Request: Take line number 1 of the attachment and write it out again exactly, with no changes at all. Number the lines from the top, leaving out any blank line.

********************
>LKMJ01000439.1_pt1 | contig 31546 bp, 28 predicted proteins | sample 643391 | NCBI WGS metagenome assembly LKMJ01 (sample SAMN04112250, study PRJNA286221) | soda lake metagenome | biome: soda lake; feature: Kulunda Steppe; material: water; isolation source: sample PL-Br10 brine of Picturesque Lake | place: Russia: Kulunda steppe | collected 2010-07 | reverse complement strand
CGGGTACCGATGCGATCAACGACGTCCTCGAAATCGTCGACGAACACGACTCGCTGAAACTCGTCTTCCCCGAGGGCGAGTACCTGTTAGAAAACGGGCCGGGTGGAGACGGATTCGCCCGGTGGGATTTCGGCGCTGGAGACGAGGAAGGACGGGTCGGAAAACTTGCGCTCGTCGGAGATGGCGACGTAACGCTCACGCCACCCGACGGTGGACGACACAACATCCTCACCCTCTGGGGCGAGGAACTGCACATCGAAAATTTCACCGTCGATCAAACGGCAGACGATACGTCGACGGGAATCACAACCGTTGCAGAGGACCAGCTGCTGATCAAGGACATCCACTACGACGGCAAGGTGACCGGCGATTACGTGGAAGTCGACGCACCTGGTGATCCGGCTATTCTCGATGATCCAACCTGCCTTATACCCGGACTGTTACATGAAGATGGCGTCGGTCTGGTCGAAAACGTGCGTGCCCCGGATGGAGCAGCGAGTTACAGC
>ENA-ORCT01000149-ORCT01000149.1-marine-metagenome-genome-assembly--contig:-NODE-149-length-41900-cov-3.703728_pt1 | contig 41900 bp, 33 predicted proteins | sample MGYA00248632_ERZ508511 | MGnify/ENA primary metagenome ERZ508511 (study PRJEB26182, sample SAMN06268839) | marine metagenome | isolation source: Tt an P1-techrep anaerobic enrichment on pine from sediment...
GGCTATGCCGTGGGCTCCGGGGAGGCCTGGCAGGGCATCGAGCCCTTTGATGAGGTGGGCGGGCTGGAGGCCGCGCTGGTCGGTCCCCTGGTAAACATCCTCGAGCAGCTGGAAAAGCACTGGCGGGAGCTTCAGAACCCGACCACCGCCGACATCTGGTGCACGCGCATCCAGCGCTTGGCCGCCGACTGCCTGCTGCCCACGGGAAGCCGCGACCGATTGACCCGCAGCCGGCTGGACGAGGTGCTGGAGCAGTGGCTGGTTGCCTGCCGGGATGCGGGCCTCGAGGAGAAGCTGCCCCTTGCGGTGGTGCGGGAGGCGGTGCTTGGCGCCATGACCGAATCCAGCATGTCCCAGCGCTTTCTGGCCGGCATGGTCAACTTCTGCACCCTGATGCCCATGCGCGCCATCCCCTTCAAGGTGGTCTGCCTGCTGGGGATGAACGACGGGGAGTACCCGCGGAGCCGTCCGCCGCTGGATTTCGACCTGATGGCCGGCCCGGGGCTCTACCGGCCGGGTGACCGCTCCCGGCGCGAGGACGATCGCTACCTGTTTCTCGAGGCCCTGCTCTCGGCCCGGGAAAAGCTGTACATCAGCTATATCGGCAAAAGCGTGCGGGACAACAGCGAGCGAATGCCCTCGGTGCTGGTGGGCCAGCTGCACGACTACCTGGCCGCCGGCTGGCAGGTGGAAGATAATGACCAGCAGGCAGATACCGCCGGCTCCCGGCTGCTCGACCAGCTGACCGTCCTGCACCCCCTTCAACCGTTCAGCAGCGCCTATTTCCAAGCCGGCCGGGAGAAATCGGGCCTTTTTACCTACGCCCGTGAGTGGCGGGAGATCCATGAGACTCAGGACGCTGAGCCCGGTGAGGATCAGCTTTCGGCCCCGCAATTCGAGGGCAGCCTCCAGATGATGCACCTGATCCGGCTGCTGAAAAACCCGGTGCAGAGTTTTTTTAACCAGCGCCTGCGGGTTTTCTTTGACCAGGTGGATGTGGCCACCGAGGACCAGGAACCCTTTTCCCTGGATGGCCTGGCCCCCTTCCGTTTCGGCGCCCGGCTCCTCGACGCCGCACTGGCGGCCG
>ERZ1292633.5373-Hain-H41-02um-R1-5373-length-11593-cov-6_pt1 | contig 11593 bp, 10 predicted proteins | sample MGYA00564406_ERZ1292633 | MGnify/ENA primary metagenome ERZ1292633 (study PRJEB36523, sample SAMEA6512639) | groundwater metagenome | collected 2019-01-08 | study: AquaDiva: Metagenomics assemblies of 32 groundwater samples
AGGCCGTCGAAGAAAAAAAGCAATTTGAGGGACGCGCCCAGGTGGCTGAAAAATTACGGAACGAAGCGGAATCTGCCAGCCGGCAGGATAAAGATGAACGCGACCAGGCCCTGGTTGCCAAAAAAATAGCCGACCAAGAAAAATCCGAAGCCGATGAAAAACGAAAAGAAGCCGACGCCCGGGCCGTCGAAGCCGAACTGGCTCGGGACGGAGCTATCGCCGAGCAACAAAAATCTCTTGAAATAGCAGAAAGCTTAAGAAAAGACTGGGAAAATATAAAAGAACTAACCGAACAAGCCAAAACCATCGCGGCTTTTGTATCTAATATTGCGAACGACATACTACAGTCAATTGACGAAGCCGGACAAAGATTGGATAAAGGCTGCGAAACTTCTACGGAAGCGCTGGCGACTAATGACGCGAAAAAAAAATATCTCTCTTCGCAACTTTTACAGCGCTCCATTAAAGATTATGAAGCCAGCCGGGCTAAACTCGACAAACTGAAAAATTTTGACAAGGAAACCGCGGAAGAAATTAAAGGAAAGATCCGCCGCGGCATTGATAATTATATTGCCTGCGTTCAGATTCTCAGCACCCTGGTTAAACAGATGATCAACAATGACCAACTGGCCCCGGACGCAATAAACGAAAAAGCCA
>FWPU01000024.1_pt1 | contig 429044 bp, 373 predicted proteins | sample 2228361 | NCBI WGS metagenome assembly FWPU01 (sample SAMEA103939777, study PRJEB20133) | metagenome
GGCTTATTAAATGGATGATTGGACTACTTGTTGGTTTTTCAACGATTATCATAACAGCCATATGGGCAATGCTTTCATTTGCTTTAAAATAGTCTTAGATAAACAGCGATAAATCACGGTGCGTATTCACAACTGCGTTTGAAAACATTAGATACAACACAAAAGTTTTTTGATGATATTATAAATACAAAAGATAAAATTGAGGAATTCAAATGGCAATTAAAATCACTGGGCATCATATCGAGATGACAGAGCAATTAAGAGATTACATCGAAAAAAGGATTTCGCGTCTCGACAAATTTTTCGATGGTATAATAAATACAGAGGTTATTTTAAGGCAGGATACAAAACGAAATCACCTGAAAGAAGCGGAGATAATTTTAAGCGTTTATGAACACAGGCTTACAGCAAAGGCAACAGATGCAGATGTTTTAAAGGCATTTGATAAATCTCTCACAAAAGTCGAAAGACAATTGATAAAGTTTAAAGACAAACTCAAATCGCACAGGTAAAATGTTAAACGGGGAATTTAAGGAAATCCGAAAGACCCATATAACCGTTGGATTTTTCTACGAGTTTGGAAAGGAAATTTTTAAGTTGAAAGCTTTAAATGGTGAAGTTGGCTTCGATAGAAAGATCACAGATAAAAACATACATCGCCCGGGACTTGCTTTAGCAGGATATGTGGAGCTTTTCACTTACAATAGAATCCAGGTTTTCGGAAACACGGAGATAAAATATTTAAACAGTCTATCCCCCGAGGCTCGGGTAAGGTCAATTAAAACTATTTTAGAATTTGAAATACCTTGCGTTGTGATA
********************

>LKMJ01000439.1_pt1 | contig 31546 bp, 28 predicted proteins | sample 643391 | NCBI WGS metagenome assembly LKMJ01 (sample SAMN04112250, study PRJNA286221) | soda lake metagenome | biome: soda lake; feature: Kulunda Steppe; material: water; isolation source: sample PL-Br10 brine of Picturesque Lake | place: Russia: Kulunda steppe | collected 2010-07 | reverse complement strand